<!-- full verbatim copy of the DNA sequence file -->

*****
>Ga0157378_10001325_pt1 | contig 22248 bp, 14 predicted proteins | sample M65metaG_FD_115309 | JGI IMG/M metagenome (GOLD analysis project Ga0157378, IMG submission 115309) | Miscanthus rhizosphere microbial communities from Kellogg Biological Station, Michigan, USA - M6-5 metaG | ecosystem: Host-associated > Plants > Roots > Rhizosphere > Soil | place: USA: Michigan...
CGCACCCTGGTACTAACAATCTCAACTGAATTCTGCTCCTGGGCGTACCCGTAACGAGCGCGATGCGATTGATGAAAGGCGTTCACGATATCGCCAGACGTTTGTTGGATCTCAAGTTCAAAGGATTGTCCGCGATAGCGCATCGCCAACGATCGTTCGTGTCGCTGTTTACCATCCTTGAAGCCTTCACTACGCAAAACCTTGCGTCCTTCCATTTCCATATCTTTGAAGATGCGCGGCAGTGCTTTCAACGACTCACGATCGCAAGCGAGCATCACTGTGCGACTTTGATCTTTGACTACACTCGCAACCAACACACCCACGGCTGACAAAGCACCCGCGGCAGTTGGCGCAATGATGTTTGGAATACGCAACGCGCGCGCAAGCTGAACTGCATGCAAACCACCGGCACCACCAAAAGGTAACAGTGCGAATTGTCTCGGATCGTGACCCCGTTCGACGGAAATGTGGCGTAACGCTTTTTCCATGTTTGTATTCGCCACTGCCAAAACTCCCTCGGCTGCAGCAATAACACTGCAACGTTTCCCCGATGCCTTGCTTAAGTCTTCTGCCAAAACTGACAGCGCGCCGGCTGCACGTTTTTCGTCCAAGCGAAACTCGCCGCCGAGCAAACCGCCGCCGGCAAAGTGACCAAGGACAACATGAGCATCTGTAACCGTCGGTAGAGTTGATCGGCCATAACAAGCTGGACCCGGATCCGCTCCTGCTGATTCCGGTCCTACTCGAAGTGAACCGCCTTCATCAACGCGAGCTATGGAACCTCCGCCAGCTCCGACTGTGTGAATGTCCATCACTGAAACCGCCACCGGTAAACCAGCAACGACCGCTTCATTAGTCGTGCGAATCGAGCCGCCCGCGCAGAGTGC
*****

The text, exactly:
>Ga0157378_10001325_pt1 | contig 22248 bp, 14 predicted proteins | sample M65metaG_FD_115309 | JGI IMG/M metagenome (GOLD analysis project Ga0157378, IMG submission 115309) | Miscanthus rhizosphere microbial communities from Kellogg Biological Station, Michigan, USA - M6-5 metaG | ecosystem: Host-associated > Plants > Roots > Rhizosphere > Soil | place: USA: Michigan...
CGCACCCTGGTACTAACAATCTCAACTGAATTCTGCTCCTGGGCGTACCCGTAACGAGCGCGATGCGATTGATGAAAGGCGTTCACGATATCGCCAGACGTTTGTTGGATCTCAAGTTCAAAGGATTGTCCGCGATAGCGCATCGCCAACGATCGTTCGTGTCGCTGTTTACCATCCTTGAAGCCTTCACTACGCAAAACCTTGCGTCCTTCCATTTCCATATCTTTGAAGATGCGCGGCAGTGCTTTCAACGACTCACGATCGCAAGCGAGCATCACTGTGCGACTTTGATCTTTGACTACACTCGCAACCAACACACCCACGGCTGACAAAGCACCCGCGGCAGTTGGCGCAATGATGTTTGGAATACGCAACGCGCGCGCAAGCTGAACTGCATGCAAACCACCGGCACCACCAAAAGGTAACAGTGCGAATTGTCTCGGATCGTGACCCCGTTCGACGGAAATGTGGCGTAACGCTTTTTCCATGTTTGTATTCGCCACTGCCAAAACTCCCTCGGCTGCAGCAATAACACTGCAACGTTTCCCCGATGCCTTGCTTAAGTCTTCTGCCAAAACTGACAGCGCGCCGGCTGCACGTTTTTCGTCCAAGCGAAACTCGCCGCCGAGCAAACCGCCGCCGGCAAAGTGACCAAGGACAACATGAGCATCTGTAACCGTCGGTAGAGTTGATCGGCCATAACAAGCTGGACCCGGATCCGCTCCTGCTGATTCCGGTCCTACTCGAAGTGAACCGCCTTCATCAACGCGAGCTATGGAACCTCCGCCAGCTCCGACTGTGTGAATGTCCATCACTGAAACCGCCACCGGTAAACCAGCAACGACCGCTTCATTAGTCGTGCGAATCGAGCCGCCCGCGCAGAGTGC